Pilgrim Path: The First Company of Women Missionaries to Hawaii

Mary Zwiep, Author University of Wisconsin Press $42.5 (376p) ISBN 978-0-299-12900-2
Zwiep offers a vivid portrait of life in Hawaii in the 1820s and 1830s by depicting the public, domestic and intellectual stories of the women who were part of the first group of missionaries to come to the Islands in 1820, just 40 years after their discovery by Captain Cook. The book also provides a classic picture of cultures in collision. The missionaries were exasperated and bewildered by--and condescending to--the islanders, whom they looked upon as indolent, sexually depraved children. For their part, the Hawaiians, a deeply spiritual people whose hulas and feasts could go on for months, never understood the perfunctory attitude of white religious practice. As churches and schools were established by the missionaries, the natives were eventually won over, not because they recognized the superiority of the white religion but because they respected its purveyors. For this, argues the author, the women were especially responsible. In this poignant telling, Zwiep, a visiting English lecturer at the University of Michigan, recovers an important story heretofore largely overlooked. Illustrated. (Oct.)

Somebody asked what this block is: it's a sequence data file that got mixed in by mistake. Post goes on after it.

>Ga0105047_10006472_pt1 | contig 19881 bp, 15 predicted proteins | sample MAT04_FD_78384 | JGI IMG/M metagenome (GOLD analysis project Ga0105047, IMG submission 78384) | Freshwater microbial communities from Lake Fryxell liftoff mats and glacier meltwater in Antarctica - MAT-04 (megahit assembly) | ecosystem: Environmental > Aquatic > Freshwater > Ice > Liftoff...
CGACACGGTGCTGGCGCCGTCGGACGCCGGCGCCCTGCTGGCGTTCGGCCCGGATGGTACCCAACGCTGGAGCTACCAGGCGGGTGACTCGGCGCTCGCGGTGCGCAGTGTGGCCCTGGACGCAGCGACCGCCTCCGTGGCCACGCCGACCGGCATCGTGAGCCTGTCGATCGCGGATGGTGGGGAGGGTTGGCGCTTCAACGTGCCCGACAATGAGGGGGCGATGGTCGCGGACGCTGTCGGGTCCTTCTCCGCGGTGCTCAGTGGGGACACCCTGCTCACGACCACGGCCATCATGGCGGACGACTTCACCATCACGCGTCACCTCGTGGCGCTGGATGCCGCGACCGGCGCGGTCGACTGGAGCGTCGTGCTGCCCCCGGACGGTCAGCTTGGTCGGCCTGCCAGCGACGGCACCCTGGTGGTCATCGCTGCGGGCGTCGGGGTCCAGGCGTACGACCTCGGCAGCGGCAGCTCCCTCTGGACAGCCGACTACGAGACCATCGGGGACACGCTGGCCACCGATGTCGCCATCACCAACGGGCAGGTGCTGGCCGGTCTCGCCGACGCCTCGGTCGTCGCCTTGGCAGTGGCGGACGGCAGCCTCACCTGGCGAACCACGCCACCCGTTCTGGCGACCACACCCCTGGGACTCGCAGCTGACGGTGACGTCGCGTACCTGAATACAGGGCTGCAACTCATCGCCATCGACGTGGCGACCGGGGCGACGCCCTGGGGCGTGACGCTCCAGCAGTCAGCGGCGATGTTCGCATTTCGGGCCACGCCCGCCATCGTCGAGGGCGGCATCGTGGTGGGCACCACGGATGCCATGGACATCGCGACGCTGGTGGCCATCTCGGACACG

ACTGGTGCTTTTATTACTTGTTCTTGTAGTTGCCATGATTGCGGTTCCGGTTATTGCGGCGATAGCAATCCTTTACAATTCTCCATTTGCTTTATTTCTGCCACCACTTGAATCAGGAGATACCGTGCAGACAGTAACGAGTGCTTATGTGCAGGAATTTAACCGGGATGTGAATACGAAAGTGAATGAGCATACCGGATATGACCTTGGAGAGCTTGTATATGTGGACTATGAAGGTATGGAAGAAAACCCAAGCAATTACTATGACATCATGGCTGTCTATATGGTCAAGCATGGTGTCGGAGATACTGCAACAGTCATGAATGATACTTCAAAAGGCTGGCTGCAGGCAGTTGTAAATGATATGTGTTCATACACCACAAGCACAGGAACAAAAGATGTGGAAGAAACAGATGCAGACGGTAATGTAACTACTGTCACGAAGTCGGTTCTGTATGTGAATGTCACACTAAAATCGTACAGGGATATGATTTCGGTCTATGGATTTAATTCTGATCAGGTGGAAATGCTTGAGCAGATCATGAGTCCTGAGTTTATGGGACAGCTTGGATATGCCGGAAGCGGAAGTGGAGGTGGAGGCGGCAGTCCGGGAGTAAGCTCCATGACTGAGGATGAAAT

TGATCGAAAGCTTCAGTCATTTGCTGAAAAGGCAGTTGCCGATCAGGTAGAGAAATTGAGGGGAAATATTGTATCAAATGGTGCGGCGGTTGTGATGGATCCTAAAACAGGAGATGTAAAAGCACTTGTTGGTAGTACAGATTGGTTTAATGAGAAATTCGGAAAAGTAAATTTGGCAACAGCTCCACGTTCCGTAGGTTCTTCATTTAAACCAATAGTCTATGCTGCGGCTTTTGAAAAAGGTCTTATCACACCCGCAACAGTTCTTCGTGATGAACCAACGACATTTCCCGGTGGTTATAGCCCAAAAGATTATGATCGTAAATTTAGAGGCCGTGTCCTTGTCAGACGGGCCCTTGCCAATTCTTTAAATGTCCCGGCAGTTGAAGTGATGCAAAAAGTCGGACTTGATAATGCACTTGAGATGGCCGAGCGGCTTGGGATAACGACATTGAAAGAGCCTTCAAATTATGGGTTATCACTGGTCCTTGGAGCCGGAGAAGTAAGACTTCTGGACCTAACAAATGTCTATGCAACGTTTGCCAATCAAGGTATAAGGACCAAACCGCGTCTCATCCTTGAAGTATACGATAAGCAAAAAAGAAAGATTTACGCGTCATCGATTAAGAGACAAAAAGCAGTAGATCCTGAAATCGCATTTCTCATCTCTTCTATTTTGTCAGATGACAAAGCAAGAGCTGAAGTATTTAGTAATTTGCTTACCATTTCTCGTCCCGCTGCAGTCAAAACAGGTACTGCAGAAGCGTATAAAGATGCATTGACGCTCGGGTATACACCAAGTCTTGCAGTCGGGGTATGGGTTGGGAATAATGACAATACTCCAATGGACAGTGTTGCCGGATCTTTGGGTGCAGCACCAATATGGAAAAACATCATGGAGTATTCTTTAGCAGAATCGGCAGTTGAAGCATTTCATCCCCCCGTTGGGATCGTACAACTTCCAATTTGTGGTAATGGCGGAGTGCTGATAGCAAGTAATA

Reviewed on: 03/01/1999
Release date: 03/01/1999
Genre: Religion
Paperback - 376 pages - 978-0-299-12904-0
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